The University of Texas at Austin, which starts summer school Thursday, slashed the costs of summer classes, and students and parents have responded. The summer classes are usually offered at 85% of the regular cost of fall and spring semester classes. But because of the pandemic, UT is instead offering undergraduate summer classes at 50% of the fall and spring semester cost.

The flagship university has seen a surge in demand for its summer courses, university spokesperson J.B. Bird said. Among undergraduates, UT-Austin so far reports a 59% increase — 4,266 more students — over its summer 2019 enrollment.

“Of course, COVID-19 is a big factor here,” Bird said in an email. “More students are staying at home this summer, and far fewer are working jobs and internships. That’s one of the reasons we wanted to offer the discounted summer classes, as a way to help students save money while advancing toward the completion of their degrees.”

Students are also registering for more course hours compared with last summer: Undergraduates have, on average, registered for 0.59 more hours this summer, UT-Austin reports. The increase is driven by Texas residents, but all undergraduates, including out-of-state and international students, have registered for more hours on average, Bird said.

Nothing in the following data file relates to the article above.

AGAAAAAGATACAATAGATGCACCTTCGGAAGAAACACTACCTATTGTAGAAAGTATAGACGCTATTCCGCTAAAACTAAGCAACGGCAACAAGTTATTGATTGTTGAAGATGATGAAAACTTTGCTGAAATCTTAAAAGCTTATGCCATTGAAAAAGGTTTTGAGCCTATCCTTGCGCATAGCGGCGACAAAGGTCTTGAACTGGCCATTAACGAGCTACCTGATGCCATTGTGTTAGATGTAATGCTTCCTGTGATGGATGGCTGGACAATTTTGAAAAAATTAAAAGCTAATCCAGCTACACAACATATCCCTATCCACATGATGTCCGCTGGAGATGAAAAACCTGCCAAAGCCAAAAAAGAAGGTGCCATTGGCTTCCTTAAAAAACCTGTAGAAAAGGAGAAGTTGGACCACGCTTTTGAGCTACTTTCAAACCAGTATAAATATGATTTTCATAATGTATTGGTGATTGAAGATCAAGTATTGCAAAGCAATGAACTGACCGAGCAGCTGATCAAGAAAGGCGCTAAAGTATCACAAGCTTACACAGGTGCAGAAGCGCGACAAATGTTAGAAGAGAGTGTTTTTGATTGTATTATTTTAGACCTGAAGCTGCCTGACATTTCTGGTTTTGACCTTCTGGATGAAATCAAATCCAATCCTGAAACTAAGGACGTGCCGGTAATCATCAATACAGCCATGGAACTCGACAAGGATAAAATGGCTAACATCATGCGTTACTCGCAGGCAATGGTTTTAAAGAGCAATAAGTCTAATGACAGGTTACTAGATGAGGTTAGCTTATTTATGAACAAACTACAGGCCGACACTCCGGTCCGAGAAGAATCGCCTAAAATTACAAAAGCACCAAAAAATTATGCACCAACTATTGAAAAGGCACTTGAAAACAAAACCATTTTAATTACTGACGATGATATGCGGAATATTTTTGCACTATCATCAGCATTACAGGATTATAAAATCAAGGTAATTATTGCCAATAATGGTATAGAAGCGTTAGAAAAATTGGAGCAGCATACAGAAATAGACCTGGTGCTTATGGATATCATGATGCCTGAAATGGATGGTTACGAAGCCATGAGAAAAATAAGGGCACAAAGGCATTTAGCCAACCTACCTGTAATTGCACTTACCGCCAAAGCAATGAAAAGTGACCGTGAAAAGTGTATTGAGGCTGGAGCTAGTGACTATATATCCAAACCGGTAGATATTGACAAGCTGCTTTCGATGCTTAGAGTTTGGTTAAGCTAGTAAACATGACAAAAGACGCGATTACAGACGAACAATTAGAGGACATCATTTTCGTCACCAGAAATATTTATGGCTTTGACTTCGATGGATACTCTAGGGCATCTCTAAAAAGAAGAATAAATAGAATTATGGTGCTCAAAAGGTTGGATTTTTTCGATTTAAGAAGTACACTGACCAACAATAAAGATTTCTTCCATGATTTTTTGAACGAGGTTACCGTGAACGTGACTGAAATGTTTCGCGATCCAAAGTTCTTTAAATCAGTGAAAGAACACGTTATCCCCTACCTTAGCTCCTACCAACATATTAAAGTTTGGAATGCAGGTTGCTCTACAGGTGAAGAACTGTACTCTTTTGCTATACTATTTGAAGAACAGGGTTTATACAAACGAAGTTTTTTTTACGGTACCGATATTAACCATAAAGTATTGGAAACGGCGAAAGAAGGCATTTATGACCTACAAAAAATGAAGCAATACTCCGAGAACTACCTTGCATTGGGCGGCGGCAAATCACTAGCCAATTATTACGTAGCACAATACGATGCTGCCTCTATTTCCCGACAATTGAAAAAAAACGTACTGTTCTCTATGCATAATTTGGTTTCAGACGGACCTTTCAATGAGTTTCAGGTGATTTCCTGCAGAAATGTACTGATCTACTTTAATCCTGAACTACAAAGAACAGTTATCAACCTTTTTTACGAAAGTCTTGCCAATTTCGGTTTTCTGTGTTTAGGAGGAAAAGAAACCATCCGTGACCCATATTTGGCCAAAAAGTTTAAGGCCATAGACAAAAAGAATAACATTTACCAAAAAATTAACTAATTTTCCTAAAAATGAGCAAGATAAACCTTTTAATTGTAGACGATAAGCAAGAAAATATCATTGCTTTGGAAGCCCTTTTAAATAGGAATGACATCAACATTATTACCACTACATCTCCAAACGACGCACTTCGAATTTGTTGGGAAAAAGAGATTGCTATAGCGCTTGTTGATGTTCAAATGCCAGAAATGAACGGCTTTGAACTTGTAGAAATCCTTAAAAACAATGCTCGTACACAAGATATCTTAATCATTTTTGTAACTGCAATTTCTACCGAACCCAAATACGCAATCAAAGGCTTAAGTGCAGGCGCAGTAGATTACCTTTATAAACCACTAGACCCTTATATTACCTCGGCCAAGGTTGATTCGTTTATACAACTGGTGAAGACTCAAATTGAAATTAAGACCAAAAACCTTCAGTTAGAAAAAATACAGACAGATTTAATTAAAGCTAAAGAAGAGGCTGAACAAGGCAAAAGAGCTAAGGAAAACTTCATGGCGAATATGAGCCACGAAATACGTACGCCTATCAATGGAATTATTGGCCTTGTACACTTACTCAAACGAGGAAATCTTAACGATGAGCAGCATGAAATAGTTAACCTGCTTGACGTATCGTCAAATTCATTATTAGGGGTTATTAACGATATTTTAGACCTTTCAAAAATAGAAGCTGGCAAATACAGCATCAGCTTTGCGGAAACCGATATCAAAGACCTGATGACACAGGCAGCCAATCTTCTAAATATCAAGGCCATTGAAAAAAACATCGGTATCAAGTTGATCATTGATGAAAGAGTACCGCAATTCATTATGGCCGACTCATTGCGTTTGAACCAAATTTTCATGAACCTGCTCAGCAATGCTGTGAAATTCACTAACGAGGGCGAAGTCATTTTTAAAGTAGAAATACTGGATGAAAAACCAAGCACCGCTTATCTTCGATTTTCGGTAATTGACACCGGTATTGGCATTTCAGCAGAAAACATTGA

In Waco, officials at Baylor University have gone a similar route, offering students greater discounts as they take more classes. The student response has already outweighed the university’s expectations, said Jessica King Gereghty, Baylor’s assistant vice president of undergraduate admissions and enrollment.

The private Christian university reported May 8 that it had enrolled 831 more students — about a 22% increase — for this summer compared with last summer. This summer’s enrollment includes 700 rising high school seniors and incoming Baylor freshmen, who were included in the school’s recruitment efforts.

“These [are] students that really don't have a lot of opportunity this summer and want to just utilize the time to get ahead and get credits out of the way, and maybe get one semester closer to graduation than they would have if they wouldn't have done the summer,” King Gereghty said.

Paul Quinn College, a historically black college in Dallas, expanded its summer program to accommodate for a dramatic jump in enrollment. This year, roughly 70% of students enrolled in summer school, compared with maybe 5% last year, college President Michael Sorrell said.